ILNews

New law school info session Aug. 9

Rebecca Berfanger
January 1, 2007
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Another information session has been scheduled for the Abraham Clark School of Law, a proposed new law school in Indianapolis. The meeting, which is open to the public, is Aug. 9 at 6:30 p.m. at Springhill Suites in Carmel, 11855 N. Meridian St.

Directions to the meeting and information about the law school are available on the proposed law school's Web site, www.abrahamclarklaw.com.

To participate in this information session, the school's founder Mark Montefiori requests that attendees send an e-mail with full name and phone number to abrahamclarklaw@sbcglobal.net and include a subject line that refers to the meeting.

The information session is intended for those who would like to offer ideas for the proposed school. The last meeting for the proposed school was in July at the same location.

An article about proposed new schools in Indiana was published in the July 25-Aug. 7, 2007, issue of Indiana Lawyer and is available at http://www.theindianalawyer.com/2k7/html/detail_page.asp?content=536.

While deans of other law schools in the state said they are not opposed to the idea of a new law school, they were uncertain that there was a need for a fifth law school in Indiana.

Instead of enrolling the traditional crop of law school students, Montefiori and others at the July information session suggested that this school could serve a different market of law student. Montefiori is a businessman with 13 years of experience in higher education for working adults, including college admissions, recruitment, marketing, and strategic planning.

Currently there are four law schools in Indiana: Indiana University School of Law - Indianapolis, Indiana University School of Law - Bloomington, University of Notre Dame Law School, and Valparaiso University School of Law. The University of St. Francis in Fort Wayne and Indiana State University in Terre Haute have also proposed new law schools in the past two years.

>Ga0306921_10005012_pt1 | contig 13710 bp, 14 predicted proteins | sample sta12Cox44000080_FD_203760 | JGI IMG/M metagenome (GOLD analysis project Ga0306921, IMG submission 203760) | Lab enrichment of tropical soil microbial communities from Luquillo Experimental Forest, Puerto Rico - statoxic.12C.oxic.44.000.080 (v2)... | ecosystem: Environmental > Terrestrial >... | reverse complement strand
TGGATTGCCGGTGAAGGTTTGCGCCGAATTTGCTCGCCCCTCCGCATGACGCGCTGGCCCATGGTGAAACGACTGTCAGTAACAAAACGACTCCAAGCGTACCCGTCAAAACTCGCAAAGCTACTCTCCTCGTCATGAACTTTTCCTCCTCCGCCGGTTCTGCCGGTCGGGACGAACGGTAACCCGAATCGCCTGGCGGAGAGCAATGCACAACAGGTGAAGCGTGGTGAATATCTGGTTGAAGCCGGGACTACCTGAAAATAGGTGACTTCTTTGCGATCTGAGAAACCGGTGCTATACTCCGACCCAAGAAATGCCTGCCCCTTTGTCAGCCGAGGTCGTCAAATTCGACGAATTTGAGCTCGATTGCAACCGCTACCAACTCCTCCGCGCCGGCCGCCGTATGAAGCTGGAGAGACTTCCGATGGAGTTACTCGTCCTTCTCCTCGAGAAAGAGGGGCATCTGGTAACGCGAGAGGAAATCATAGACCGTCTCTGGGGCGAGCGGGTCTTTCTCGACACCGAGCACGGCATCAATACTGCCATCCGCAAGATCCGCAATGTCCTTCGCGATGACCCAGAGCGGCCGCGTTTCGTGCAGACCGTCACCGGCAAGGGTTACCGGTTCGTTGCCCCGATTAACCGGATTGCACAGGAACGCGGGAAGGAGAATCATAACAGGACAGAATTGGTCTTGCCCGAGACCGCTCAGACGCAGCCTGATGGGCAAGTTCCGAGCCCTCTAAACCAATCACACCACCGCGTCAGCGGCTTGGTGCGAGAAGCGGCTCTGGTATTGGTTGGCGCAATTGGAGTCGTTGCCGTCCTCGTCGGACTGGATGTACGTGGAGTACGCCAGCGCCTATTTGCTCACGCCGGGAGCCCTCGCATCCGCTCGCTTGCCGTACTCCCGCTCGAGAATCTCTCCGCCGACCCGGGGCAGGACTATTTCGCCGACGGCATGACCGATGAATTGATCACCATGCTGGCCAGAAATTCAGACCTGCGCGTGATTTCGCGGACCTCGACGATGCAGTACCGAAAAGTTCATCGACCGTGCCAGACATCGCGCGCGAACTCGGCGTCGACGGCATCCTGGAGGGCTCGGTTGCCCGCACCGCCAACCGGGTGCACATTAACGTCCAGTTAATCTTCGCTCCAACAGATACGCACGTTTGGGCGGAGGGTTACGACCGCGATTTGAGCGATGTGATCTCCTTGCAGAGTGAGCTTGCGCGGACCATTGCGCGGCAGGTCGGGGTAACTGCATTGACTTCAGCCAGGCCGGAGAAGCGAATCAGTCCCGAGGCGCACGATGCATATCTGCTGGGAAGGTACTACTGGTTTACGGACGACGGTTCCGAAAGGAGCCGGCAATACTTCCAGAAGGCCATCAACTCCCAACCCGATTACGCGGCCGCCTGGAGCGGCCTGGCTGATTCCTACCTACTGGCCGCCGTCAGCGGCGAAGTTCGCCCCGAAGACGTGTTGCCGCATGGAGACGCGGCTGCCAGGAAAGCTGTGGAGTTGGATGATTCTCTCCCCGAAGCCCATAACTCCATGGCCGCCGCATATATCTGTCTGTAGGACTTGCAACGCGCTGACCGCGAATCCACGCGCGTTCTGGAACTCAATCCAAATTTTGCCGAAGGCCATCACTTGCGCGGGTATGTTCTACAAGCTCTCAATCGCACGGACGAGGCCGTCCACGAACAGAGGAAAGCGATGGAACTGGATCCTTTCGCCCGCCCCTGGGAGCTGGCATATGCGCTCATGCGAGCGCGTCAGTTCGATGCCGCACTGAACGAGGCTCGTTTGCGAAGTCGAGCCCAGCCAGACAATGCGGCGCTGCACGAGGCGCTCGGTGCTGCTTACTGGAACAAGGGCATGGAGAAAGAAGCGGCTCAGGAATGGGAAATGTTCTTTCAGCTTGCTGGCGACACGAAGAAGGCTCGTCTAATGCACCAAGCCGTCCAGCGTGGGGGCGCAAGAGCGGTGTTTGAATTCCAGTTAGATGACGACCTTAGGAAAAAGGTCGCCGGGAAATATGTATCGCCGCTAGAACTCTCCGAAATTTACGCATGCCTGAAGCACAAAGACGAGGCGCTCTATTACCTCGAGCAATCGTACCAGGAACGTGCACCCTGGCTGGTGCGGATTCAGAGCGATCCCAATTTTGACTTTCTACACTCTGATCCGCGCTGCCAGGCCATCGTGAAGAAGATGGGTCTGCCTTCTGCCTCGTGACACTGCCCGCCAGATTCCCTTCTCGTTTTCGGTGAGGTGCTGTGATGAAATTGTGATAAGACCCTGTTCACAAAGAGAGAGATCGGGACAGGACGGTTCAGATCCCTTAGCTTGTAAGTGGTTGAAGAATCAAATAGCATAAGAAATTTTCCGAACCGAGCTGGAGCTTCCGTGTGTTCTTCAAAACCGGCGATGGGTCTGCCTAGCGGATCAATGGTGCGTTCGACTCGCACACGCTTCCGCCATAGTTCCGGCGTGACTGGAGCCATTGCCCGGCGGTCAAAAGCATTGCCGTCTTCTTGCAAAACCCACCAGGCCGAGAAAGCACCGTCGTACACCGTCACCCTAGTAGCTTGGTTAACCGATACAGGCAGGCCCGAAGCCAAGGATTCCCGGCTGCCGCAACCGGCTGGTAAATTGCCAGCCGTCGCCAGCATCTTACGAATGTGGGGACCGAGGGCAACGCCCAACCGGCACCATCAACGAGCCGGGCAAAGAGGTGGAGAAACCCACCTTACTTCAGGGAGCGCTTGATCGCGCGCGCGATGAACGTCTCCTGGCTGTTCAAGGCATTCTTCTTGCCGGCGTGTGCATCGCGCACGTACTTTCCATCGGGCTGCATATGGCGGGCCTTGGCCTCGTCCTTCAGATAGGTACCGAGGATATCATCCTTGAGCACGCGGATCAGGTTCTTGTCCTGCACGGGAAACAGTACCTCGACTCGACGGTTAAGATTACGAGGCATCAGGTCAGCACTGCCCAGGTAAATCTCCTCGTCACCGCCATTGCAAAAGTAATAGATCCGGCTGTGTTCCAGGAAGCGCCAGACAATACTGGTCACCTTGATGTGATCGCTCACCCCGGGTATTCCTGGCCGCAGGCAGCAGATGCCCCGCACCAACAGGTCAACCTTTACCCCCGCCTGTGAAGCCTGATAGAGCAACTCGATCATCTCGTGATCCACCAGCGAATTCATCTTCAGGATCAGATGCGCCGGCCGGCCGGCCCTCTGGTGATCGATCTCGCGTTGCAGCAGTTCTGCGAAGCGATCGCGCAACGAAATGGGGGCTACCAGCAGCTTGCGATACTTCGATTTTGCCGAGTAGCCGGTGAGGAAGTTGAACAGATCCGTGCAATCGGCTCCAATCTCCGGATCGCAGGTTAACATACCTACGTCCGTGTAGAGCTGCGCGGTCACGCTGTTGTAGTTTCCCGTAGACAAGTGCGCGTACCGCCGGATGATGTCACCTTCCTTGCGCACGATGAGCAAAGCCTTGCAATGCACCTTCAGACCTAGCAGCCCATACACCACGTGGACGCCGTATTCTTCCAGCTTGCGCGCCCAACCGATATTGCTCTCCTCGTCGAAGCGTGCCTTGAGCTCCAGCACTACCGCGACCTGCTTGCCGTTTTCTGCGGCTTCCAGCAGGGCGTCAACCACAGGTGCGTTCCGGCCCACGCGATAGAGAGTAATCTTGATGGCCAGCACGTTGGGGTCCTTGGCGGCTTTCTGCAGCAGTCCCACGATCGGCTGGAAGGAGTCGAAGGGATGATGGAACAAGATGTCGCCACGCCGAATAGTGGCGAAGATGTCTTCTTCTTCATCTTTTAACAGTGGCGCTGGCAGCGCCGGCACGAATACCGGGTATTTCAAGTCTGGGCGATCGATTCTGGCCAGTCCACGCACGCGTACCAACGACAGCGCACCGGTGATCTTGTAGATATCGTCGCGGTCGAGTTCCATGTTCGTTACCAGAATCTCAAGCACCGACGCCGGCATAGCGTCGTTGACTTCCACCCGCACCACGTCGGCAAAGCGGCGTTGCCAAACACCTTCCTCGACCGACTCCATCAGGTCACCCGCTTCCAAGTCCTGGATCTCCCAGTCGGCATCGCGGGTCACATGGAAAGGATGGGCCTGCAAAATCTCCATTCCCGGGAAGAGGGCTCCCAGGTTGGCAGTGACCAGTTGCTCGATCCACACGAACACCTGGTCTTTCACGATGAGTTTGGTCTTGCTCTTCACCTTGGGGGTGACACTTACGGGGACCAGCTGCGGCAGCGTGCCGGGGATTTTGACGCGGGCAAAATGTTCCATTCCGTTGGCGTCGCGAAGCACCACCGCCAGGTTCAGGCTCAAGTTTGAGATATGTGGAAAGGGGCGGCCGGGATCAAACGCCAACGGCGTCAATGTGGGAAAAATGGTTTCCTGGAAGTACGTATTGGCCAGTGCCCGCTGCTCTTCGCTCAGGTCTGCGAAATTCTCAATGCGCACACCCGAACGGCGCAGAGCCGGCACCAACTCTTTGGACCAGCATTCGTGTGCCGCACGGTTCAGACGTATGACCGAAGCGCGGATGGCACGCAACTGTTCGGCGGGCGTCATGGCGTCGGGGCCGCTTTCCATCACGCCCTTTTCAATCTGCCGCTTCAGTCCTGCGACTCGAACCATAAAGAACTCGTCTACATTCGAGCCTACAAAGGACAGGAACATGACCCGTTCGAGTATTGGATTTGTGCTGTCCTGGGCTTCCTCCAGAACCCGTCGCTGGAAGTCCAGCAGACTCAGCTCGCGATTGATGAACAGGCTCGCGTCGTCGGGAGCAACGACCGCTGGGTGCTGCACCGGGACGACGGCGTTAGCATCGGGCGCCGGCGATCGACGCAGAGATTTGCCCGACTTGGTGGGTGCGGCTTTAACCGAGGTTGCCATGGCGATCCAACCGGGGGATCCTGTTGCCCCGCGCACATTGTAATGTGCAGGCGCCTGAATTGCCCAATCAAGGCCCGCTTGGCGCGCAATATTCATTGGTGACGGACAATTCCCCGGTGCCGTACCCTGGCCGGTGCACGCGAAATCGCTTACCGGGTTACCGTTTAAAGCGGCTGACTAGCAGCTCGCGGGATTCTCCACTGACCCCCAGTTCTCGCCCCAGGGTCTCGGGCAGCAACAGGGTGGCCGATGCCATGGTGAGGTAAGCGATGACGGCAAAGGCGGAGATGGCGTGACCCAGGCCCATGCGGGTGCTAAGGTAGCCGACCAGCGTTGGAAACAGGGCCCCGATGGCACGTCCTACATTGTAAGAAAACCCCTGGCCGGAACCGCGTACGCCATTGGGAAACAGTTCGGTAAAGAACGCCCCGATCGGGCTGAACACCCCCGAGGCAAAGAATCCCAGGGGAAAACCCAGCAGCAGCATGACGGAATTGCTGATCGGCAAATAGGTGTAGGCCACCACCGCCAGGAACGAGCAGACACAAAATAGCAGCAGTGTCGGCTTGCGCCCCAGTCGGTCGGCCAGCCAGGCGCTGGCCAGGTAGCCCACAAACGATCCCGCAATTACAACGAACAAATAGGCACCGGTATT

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  1. What is this, the Ind Supreme Court thinking that there is a separation of powers and limited enumerated powers as delegated by a dusty old document? Such eighteen century thinking, so rare and unwanted by the elites in this modern age. Dictate to us, dictate over us, the massess are chanting! George Soros agrees. Time to change with times Ind Supreme Court, says all President Snows. Rule by executive decree is the new black.

  2. I made the same argument before a commission of the Indiana Supreme Court and then to the fedeal district and federal appellate courts. Fell flat. So very glad to read that some judges still beleive that evidentiary foundations matter.

  3. KUDOS to the Indiana Supreme Court for realizing that some bureacracies need to go to the stake. Recall what RWR said: "No government ever voluntarily reduces itself in size. Government programs, once launched, never disappear. Actually, a government bureau is the nearest thing to eternal life we'll ever see on this earth!" NOW ... what next to this rare and inspiring chopping block? Well, the Commission on Gender and Race (but not religion!?!) is way overdue. And some other Board's could be cut with a positive for State and the reputation of the Indiana judiciary.

  4. During a visit where an informant with police wears audio and video, does the video necessary have to show hand to hand transaction of money and narcotics?

  5. I will agree with that as soon as law schools stop lying to prospective students about salaries and employment opportunities in the legal profession. There is no defense to the fraudulent numbers first year salaries they post to mislead people into going to law school.

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